Surly it'd cost less to have one regulator rather than twenty whatever we've got now. It'd also stop the "it's my ball and I'm taking it home" attitude some countries have to stopping companies from other countries getting in.
EU commissioner Viviane Reding's plan to create an EU-wide telecoms "super regulator" has been attacked as being costly and pointless. Paul Champsaur, head of French telecoms regulator ARCEP, spoke out against a European Telecom Market Authority (ETMA) in the French press yesterday, saying the plan also sends a message to the …
Centralized regulation is generally far more costly to the taxpayer. It doesn't seem logical but the added costs of internal bureaucracy, program ownership issues, and regional differences almost always end up costing more than lots of little regulators that play by their own rules.
Logic is like the sword: those who appeal to it shall perish by it.
it may cost more but having a central regulator will certainly be a nice slap in the face to those snotty french telecom regulators. the system in france is so rubbish that it's actually cheaper for me to buy a swiss sim card and use that one (i happen to be a border person so i get done over pretty often by the french)... i'm more than happy to back someone who's gonna crack the whip on them :) too bad there's no whip icon...
Sounds like the frequency auctions that the FCC in the States holds, allowing the entire industry purchase and then lock all available bandwidth, miss the boat, and keep missing it.
Still it was rather cute to watch SMS be a novelty all over again when they discovered it over the last few years.
As an Australian, I really appreciated the office of the Telecommunications Ombudsman, who would promptly and professionally deal with legitimate complaints. Telcos must have their own internal procedures for dealing with complaints, but where these are unsatisfactory, the Ombudsman would chase the telcos up, at their own expense. It meant a higher quality of customer service, more openness, and less deceptive practices.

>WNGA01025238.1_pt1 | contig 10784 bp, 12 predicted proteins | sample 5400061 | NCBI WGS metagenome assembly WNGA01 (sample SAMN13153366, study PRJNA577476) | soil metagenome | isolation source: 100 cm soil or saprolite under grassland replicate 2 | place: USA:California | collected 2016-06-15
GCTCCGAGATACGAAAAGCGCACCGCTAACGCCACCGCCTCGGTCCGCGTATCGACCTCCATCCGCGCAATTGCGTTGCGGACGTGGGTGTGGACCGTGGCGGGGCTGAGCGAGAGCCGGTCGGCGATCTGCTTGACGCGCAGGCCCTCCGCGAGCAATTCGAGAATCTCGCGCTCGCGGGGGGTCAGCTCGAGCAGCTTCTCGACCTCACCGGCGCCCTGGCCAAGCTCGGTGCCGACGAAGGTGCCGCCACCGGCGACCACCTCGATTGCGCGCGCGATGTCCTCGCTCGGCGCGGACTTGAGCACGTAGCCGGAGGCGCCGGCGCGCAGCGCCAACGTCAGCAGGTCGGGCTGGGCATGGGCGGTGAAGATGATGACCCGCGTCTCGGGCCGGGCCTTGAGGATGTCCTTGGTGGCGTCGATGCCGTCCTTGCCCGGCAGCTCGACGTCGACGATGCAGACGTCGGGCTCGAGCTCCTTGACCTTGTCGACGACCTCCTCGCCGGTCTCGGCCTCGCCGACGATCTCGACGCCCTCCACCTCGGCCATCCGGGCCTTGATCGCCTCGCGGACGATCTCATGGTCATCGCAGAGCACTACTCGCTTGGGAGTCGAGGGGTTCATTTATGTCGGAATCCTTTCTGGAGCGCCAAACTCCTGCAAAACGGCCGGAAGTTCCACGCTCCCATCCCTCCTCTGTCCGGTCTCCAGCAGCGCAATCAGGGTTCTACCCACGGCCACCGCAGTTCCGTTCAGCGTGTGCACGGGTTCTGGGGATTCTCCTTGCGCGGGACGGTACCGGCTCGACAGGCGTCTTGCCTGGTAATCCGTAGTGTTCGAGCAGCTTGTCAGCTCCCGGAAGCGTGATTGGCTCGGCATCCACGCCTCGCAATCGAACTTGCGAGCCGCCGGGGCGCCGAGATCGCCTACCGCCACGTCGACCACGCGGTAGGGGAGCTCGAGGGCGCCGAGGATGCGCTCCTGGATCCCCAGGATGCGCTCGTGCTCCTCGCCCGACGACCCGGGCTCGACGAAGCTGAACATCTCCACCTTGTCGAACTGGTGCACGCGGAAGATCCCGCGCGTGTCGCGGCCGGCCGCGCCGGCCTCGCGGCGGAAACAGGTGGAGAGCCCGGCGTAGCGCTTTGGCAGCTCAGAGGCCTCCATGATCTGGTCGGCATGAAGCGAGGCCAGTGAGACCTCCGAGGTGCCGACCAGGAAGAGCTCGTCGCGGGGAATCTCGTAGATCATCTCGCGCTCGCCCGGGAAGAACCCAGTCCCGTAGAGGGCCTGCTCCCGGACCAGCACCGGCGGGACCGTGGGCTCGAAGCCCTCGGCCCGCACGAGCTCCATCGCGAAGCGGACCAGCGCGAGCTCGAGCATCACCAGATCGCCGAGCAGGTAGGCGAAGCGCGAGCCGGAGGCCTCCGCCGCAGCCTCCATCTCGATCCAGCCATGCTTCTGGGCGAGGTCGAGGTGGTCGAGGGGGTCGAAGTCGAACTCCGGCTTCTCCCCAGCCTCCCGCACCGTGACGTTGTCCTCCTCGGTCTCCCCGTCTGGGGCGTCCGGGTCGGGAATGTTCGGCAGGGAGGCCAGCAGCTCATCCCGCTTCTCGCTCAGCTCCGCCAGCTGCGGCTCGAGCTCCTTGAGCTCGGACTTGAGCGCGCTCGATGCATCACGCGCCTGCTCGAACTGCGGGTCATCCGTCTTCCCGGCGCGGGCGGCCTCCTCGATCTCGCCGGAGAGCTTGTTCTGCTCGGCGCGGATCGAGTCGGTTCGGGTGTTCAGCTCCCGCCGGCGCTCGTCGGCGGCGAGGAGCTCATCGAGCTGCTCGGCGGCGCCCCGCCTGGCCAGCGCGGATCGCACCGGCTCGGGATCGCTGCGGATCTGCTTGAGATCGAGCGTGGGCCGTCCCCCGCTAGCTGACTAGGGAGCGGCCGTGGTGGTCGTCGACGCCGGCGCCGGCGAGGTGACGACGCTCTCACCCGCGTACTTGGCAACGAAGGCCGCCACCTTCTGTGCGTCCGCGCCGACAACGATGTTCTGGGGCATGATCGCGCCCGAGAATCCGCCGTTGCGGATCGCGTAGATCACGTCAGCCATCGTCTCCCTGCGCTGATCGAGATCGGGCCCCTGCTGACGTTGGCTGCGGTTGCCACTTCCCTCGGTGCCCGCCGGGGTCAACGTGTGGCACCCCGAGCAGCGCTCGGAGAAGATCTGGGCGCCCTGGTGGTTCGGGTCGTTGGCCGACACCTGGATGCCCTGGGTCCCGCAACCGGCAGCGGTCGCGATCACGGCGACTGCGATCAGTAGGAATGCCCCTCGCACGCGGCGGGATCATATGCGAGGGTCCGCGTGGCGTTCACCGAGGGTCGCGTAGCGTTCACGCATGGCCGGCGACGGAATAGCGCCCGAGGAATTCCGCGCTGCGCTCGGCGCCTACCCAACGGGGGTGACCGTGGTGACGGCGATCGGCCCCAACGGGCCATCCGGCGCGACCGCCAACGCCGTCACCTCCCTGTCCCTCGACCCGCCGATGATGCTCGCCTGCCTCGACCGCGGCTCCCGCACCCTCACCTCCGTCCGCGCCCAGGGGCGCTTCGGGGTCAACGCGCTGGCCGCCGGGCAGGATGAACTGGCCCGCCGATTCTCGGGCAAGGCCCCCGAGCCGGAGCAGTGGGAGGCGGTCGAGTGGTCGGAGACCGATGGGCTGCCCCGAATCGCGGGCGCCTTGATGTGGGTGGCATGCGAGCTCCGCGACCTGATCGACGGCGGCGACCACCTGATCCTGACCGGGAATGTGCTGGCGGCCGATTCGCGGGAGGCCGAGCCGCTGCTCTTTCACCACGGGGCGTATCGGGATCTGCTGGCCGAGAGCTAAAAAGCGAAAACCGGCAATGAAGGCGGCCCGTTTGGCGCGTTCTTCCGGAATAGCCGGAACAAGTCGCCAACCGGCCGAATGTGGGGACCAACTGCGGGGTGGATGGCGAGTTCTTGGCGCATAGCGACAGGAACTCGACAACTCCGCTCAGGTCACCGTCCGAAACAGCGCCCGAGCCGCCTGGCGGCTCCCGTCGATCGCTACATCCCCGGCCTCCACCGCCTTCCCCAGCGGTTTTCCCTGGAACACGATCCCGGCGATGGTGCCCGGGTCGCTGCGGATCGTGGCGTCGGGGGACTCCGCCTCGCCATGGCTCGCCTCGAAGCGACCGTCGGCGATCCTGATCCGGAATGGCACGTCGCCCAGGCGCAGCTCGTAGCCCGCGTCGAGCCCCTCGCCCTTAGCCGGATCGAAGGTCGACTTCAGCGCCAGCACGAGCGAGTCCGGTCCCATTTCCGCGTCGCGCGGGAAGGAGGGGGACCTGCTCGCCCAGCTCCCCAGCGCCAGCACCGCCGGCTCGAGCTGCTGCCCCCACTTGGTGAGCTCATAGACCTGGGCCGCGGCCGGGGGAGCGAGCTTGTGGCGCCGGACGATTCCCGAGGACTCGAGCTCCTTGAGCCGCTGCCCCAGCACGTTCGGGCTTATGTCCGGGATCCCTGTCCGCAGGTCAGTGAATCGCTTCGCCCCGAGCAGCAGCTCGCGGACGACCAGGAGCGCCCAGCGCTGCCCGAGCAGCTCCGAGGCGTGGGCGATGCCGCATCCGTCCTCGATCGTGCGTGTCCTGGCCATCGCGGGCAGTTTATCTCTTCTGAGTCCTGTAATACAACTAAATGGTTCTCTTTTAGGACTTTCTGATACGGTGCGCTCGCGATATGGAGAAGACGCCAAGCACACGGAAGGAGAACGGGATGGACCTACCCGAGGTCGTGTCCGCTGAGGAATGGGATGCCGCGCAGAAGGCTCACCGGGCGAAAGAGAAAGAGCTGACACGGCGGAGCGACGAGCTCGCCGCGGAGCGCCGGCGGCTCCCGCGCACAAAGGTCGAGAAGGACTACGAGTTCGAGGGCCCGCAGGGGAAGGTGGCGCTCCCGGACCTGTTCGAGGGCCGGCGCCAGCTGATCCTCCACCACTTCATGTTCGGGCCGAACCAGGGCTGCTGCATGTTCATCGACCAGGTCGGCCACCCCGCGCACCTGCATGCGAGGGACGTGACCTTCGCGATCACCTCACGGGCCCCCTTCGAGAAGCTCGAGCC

Maybe Ofcom in the UK serves this purpose, but some other EU countries don't have the concept, and a customer must take (usually expensive and personally risky) legal action against a huge company for the €7 they overcharged you on dialed but non-connected roaming calls. (ok, in my case, they compensated me, but they probably overcharge millions of € per year with the same scam, and nobody polices that)
"ARCEP has, meanwhile, launched a website where interested users can type in a frequency and see what it's being used for - in France at least. When, or if, Ofcom will ever offer an equivalent service for the UK remains to be seen, but the disparity highlights the problems of having regional regulators with their own agendas and priorities."
Ofcom has had one of them since 2004 which can be found here at http://www.ofcom.org.uk/radiocomms/isu/ukpfa/intro . The Ofcom version also allows you to see who owns particular bits of spectrum (providing that the spectrum can be traded).
There is also a European-wide searchable database called EFIS available at http://www.efis.dk
What national government would delegate something as important as telecoms regulation to its constituent provinces? Especially when they might not see eye to eye!
Our national government in Brussels will get their wish on this, as on every other topic that they declare themselves "competent". And no, we won't get a referendum!
Pirate flag as the real flag of the EU
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